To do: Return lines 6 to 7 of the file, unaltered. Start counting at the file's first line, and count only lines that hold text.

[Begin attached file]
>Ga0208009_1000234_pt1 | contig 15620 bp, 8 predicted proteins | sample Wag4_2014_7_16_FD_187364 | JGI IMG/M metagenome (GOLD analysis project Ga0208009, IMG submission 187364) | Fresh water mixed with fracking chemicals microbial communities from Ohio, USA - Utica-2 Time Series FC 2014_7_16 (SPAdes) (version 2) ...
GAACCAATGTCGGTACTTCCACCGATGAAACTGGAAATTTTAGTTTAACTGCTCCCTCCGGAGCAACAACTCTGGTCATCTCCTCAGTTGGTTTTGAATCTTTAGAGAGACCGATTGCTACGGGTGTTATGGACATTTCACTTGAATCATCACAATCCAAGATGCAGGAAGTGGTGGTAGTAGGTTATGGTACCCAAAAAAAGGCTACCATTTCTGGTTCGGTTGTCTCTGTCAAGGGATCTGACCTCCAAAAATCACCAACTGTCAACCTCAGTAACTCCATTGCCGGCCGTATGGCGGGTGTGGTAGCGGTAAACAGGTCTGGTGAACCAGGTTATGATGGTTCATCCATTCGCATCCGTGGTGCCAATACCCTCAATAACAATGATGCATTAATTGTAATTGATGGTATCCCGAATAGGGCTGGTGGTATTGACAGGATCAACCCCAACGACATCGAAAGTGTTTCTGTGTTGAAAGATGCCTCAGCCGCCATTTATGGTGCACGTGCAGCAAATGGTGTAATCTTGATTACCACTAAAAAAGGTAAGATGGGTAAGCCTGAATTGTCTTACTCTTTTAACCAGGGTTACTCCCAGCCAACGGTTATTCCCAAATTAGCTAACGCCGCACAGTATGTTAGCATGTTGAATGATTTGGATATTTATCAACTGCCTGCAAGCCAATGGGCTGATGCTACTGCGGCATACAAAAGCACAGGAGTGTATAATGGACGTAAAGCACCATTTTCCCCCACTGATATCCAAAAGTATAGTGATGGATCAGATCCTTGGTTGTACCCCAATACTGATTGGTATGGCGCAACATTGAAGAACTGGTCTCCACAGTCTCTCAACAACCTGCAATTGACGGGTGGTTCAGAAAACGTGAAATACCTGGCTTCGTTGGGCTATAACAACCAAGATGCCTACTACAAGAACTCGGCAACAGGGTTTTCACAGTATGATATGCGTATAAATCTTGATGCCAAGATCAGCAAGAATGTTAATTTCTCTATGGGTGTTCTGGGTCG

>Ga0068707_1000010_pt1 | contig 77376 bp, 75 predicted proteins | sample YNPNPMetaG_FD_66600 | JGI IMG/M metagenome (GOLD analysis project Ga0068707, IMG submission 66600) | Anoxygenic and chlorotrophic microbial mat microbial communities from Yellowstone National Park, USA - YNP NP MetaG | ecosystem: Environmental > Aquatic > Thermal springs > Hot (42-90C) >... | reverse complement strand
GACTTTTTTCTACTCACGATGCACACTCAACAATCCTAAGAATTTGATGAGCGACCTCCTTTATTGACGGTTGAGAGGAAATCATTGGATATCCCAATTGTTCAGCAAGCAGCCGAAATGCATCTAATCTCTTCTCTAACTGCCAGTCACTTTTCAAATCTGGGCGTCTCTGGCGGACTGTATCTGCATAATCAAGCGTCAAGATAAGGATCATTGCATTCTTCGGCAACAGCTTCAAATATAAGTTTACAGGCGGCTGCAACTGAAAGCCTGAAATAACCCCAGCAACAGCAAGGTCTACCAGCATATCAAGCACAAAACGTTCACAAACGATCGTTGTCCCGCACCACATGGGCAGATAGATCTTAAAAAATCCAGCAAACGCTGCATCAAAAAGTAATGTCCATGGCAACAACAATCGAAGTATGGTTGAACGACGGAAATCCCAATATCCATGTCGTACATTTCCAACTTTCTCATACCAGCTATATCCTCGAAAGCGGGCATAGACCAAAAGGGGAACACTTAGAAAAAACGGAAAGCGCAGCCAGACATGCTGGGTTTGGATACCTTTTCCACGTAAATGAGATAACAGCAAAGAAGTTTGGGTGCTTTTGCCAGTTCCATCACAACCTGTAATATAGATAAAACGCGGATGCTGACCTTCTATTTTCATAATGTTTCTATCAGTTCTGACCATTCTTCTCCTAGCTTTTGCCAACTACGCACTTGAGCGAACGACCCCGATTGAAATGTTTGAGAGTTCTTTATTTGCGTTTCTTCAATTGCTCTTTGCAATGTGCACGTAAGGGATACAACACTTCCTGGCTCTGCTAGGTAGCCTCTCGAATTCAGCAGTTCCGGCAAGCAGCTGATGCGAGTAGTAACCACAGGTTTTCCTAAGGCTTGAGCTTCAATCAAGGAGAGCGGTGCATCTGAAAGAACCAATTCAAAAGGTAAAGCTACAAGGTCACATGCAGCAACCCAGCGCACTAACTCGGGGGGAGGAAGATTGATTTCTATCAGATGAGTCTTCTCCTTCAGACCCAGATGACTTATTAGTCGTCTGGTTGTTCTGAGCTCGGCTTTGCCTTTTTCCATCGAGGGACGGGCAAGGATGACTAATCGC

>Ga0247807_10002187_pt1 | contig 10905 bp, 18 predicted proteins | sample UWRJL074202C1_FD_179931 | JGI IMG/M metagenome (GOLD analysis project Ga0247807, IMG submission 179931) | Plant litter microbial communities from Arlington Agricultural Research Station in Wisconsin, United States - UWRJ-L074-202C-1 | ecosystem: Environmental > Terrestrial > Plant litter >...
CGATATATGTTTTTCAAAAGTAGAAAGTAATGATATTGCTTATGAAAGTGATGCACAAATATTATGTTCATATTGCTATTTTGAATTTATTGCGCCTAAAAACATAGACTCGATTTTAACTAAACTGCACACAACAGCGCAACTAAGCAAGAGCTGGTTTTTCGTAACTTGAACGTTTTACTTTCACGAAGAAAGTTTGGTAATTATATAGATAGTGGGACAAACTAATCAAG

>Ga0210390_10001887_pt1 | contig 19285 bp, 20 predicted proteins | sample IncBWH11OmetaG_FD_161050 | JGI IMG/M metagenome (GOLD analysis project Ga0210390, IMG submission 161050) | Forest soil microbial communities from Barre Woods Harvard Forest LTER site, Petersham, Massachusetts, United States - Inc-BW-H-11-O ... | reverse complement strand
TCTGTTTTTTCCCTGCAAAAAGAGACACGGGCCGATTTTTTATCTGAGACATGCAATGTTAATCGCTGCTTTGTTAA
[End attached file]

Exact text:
CGATATATGTTTTTCAAAAGTAGAAAGTAATGATATTGCTTATGAAAGTGATGCACAAATATTATGTTCATATTGCTATTTTGAATTTATTGCGCCTAAAAACATAGACTCGATTTTAACTAAACTGCACACAACAGCGCAACTAAGCAAGAGCTGGTTTTTCGTAACTTGAACGTTTTACTTTCACGAAGAAAGTTTGGTAATTATATAGATAGTGGGACAAACTAATCAAG

>Ga0210390_10001887_pt1 | contig 19285 bp, 20 predicted proteins | sample IncBWH11OmetaG_FD_161050 | JGI IMG/M metagenome (GOLD analysis project Ga0210390, IMG submission 161050) | Forest soil microbial communities from Barre Woods Harvard Forest LTER site, Petersham, Massachusetts, United States - Inc-BW-H-11-O ... | reverse complement strand